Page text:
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Retail’s safe return: Preparing for the rebound

Image of woman jumping with shopping bags against colourful mural.
Image of woman jumping with shopping bags against colourful mural.
Photo by Harry Cunningham on Unsplash

2020 is proving to be one of the most challenging years on record for Australian retailers, with most having to close their stores to help in the fight against the spread of COVID-19. Now the big topic is recovery and ensuring they are able to react to a new retail landscape and changed consumer behaviour.

Not all restrictions will be lifted everywhere at once, so retailers that are ready to respond quickly and flexibly and leverage opportunities will have an advantage. Change will happen gradually, and retailers need to be ready for all possible scenarios with the right flexibility built into their operations.

Here are four things retailers can do now to get prepared:

1. Undertake a stocktake

Few Aussie retailers have radio frequency identification (RFID) and therefore don’t necessarily know what stock is sitting where – store level inventory is a massive issue. There is seasonal stock sitting in closed stores all over Australia. Retailers can use the time now to stocktake and make sure they know what they have and where. The next step is to think about what they want to do with it. Does it go on sale through a discount site? Is it donated to those in need? Is it boxed up and brought out next winter? Can you sell it online? 

2. Evaluate your supply chain

For many retailers COVID-19 has completely broken their supply chains. Has stock arrived that was ordered and already paid for? If Australian retailers are relying on stock from Asia, can they still secure it? If the supply chain is coming from North America and Europe, that’s going to remain broken for a while – retailers need to work out what they’re going to do. Air freight is broken, so can you get stock needed to reopen? Retailers need to analyse suppliers and identify potential supply disruptions, both now and into the future. Retailers will need to increase safety stock on products from ‘at risk’ suppliers, identify and onboard alternate suppliers and think about setting them up as drop ship vendors.

3. Rethink your store operations

Retailers need to focus on how they’re going to encourage customers to come into store and win their trust once the restrictions are lifted.  Identify ways you can limit person-to-person contact in stores andtake cues from the essential stores that are still operating. For example, set up social distancing in checkout lines, one-way aisles, contactless payments, contactless in-store pickup, curbside pickup, and identify any signage you will need to support these measures and make customers and employees feel safe. Remember, consumers have become used to shopping at stores with these measures in place. It may take time before they’re comfortable shopping without them.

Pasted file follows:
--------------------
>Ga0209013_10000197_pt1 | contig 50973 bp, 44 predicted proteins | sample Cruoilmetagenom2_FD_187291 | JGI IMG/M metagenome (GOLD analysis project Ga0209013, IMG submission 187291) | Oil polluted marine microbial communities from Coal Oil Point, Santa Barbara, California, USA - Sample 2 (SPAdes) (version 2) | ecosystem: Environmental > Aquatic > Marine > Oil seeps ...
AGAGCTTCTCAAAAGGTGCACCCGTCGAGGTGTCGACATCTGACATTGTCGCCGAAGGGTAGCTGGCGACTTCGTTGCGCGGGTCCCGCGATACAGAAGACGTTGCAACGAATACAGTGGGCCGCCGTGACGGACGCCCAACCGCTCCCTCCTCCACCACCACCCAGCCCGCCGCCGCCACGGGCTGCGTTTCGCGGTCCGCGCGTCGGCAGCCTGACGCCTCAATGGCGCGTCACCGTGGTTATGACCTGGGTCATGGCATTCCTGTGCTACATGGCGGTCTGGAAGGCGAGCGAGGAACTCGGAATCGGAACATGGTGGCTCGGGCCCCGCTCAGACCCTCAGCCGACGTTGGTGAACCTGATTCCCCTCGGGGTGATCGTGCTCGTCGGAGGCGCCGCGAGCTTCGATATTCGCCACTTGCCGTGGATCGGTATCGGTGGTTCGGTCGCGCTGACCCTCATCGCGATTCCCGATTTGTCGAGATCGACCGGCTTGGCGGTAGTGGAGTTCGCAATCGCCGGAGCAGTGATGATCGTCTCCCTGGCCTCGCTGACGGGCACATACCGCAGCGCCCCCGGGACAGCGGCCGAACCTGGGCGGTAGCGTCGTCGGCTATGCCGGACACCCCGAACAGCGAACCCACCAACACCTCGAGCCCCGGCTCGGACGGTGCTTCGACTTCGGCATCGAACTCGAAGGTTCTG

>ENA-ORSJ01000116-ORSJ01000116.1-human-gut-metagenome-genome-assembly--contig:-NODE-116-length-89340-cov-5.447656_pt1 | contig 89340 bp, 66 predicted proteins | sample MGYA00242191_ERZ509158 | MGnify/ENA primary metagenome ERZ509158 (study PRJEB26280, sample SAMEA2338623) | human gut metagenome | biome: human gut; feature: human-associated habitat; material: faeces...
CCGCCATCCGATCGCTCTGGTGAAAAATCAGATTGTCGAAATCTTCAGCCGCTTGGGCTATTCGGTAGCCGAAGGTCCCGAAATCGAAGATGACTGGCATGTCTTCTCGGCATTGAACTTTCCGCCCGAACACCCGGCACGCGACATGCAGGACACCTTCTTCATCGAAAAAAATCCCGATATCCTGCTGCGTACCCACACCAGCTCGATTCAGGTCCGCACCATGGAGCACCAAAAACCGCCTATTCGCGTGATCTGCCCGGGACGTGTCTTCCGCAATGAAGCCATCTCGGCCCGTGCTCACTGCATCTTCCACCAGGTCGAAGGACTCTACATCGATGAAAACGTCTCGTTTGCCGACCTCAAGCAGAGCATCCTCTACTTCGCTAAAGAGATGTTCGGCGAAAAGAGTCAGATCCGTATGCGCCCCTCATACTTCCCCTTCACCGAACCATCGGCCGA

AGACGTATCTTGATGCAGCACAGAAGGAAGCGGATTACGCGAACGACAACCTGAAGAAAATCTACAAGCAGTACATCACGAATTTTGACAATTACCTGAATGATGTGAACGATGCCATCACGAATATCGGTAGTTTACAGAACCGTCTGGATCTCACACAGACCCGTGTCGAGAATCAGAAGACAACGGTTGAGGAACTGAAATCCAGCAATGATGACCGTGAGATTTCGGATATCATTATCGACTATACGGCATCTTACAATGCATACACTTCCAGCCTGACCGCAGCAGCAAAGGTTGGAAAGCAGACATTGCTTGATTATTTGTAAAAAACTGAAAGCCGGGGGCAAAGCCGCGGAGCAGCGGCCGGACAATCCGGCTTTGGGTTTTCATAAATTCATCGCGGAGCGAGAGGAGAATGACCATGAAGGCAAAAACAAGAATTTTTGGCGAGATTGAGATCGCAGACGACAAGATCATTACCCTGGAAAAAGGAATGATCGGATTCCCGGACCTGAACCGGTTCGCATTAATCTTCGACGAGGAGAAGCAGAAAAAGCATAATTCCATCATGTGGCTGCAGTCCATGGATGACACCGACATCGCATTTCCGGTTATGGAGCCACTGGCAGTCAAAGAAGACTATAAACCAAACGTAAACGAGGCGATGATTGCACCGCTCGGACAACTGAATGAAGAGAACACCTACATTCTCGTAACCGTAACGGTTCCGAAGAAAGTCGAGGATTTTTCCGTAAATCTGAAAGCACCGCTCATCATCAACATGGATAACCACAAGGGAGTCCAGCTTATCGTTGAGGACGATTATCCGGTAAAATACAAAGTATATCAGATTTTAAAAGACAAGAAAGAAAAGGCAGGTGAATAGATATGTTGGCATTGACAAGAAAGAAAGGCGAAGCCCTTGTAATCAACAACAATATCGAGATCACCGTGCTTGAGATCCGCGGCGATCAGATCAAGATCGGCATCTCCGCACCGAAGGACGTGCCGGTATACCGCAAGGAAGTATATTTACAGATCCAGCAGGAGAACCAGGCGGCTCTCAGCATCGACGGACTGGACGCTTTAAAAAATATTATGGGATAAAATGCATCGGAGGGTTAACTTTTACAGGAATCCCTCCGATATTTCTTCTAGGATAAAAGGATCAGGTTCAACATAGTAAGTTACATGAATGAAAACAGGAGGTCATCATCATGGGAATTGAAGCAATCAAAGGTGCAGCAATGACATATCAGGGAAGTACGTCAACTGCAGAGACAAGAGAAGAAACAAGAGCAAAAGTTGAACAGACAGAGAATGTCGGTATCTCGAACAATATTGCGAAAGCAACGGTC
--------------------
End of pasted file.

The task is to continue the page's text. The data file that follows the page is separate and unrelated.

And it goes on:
4. Be flexible with pick up

Research suggests that humans take on average two months to form a new habit. Confined to their homes and social distancing for a long period of time means some shopper habits formed during lockdown will stick. Expect online sales to continue to increase. For some demographics when restrictions begin to lift, they will immediately flood into stores they trust. A great example of this is Hermes recording its best trading day ever in China recently after restrictions in Wuhan ended. But other people will still be cautious for a longer period and reluctant to go to big shopping centres. Just because restrictions may ease in certain geographies or for certain types of stores, doesn’t mean there will be an immediate influx of shoppers.

Some shoppers may prefer to deal with retailers as they do with Uber Eats – drop and go, contact free, with curbside, direct to door and deliveries to lockers increasing in Australia. Retailers will need to rethink how they manage click and collect. In the past, the strategy was to put the click and collect collection point at the back of the store, so that shoppers were encouraged to walk through the store and  browse other items on the way, but this may have to change. For the next few months, retailers may need to consider giving shoppers alternatives to coming in store to collect. We’ve already seen Supercheap Auto and BCF stores offering their online customers the option to pick up purchases without leaving their cars and Kmart turning some of their stores into warehouses so they can fulfil orders and pick and pack. If your technology isn’t flexible enough to allow this, then now is the time to try and solve this, so in the future you can be more resilient to any changing market condition. How individual retailers will be impacted will have a large part to do with how badly their customer base has been impacted by financial losses and decreased income.

What COVID-19 has taught us is that retailers must have the right systems in place to be able to respond quickly to customer’s changing demands and behaviours. Flexibility is key to a successful rebound and the growth of the retail sector in Australia.

Graham Jackson is CEO of Fluent Commerce.

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